TMDL Meetings Being Held This Week

Iowa Department of Natural Resources holding water quality meetings for the Des Moines River and Raccoon River Watersheds.

The Iowa Department of Natural Resources is seeking suggestions, comments and questions on improving water quality in the Des Moines River and Raccoon River Watersheds. "Portions of these rivers are impaired by high levels of bacteria and nitrates," says Jeff Vonk, director of the state DNR.

However, the situation can't be fixed without the assistance and input of people upstream who can address the water quality in their local streams. So while these rivers may not run directly through your town or farm, you may still live in the rivers' watersheds.

With the public's help, water quality improvement plans, also known as Total Maximum Daily Loads (TDMLs), are being developed to address those water bodies across the state that are considered by DNR to be "impaired."

What is a TMDL anyway?

A TMDL is the maximum amount of a pollutant that can be "loaded" into a stream or lake in a day without sending that water body over the maximum allowable threshold and into violation of established water quality standards. In a nonpoint source environment, TMDL responsibility falls on the shoulders of everyone in the watershed—farmers included.

Ultimately, because TMDLs are a community issue, many Iowa farmers are going to have to add "TMDL" to their farm management vocabulary in the next couple years, says Mike Tidman, environmental programs communications manager for the Iowa Soybean Association.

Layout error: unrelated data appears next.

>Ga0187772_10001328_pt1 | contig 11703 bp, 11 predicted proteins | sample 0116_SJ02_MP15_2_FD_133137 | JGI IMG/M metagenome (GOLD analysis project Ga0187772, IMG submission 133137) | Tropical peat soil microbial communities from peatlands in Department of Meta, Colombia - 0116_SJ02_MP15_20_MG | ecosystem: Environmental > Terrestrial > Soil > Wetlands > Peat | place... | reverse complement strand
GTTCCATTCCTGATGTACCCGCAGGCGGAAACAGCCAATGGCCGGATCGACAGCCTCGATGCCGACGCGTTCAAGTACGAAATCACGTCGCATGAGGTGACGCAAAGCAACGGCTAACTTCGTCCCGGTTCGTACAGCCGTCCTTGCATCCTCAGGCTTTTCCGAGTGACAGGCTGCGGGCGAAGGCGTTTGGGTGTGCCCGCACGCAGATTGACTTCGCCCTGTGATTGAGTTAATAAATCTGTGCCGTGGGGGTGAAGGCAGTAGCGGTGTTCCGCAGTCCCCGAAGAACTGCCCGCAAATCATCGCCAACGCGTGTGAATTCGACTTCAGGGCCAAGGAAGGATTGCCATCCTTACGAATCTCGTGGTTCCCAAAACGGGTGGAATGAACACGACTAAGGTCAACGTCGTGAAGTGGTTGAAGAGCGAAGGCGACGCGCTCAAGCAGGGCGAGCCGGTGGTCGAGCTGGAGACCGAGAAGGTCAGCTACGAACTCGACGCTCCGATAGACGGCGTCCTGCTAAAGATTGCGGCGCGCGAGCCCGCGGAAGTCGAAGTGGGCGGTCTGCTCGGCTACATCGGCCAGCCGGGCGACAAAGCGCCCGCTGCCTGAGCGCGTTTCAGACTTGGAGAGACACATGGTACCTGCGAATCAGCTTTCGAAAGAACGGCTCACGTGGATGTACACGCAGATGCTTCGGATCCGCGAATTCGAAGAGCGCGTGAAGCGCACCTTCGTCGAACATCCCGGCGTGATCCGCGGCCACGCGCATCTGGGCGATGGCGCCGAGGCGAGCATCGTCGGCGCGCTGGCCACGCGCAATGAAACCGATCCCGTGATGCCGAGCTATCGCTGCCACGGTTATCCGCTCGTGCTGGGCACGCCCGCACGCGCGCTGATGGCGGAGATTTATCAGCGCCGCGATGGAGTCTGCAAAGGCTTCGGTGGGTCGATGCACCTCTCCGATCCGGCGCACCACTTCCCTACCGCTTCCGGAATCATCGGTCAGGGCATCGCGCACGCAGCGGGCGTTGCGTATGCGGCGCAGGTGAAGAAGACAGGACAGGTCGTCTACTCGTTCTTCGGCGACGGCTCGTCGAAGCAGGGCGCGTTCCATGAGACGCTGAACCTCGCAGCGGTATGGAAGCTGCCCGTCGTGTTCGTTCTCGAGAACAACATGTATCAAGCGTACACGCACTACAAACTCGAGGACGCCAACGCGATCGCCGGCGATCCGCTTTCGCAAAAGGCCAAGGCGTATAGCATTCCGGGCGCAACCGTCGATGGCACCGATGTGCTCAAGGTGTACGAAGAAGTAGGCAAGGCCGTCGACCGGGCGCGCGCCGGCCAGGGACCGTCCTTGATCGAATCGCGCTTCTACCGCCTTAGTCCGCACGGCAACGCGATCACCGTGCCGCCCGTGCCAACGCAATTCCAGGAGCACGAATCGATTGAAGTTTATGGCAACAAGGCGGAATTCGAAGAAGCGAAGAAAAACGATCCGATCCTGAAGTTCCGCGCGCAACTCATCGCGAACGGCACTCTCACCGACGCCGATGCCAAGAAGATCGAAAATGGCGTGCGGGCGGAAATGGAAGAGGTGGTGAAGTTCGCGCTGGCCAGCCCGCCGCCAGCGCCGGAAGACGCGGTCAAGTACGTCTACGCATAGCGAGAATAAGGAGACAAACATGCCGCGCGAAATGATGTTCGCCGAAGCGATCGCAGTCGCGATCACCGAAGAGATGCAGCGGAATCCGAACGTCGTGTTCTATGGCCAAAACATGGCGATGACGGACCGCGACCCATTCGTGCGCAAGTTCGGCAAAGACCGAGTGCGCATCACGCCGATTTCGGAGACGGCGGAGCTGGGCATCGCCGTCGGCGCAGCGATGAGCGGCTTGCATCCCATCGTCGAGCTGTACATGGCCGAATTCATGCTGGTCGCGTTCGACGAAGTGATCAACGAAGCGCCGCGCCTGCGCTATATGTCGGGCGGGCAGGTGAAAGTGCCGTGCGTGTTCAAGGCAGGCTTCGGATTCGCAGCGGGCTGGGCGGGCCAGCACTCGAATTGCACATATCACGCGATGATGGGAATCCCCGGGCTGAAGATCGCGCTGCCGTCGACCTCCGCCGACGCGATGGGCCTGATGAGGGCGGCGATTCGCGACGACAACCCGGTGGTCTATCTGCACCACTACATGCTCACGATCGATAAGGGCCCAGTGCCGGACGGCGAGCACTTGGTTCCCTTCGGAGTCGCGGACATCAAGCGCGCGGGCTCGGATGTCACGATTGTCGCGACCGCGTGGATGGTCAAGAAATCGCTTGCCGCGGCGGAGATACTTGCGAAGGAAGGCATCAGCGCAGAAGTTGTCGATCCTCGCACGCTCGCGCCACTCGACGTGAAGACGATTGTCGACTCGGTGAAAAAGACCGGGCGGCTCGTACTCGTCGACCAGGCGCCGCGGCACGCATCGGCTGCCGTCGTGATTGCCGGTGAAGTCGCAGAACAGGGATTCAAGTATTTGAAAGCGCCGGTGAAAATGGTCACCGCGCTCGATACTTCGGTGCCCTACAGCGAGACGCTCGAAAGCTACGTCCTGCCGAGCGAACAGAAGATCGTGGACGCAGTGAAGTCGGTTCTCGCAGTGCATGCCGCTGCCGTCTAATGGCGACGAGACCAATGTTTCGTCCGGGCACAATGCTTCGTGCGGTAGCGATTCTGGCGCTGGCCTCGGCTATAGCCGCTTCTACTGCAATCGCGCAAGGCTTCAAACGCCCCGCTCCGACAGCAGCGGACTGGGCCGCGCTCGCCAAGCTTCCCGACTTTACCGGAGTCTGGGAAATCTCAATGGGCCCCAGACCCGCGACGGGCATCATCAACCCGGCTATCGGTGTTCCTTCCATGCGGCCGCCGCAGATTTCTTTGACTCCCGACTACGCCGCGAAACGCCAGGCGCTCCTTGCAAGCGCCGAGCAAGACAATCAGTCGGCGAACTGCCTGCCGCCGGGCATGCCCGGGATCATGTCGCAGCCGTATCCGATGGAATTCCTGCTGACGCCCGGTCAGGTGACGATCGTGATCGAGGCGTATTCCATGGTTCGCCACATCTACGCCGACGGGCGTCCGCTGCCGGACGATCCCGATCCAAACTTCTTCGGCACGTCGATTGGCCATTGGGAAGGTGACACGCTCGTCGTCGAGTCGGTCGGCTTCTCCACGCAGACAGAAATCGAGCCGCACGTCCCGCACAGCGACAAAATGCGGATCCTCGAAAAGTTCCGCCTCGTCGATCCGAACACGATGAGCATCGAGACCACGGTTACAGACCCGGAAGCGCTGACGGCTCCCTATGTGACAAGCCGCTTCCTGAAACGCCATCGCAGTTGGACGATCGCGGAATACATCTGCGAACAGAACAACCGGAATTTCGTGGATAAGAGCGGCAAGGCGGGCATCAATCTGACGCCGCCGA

TMDLs are mandated by the federal Clean Water Act (CWA), which was passed in 1972 because many waters were deemed unsafe for drinking, swimming and fishing. Water quality standards are determined by the intended use of the water body—falling into categories that include: fishable, swimmable and drinkable.

For more information on TMDLs and the CWA, refer to:

The meetings this week and next are being held as follows:

For the East Fork Des Moines River watershed, it's December 5 at 6 p.m. at the public library in Algona.
For the Raccoon River watershed, three meetings are being held. The first is December 7 at 3 p.m. at the Community Center in Jefferson. The second is December 7 at 6:30 p.m. at Sac City Community Building in Sac City. Third is December 11 at 6 p.m. at Springbrook Education Center at Guthrie Center.

For the Des Moines and Raccoon Rivers, a meeting will be held December 13 at 6 p.m. at the Botanical Center in Des Moines.

TAGS: Soybean
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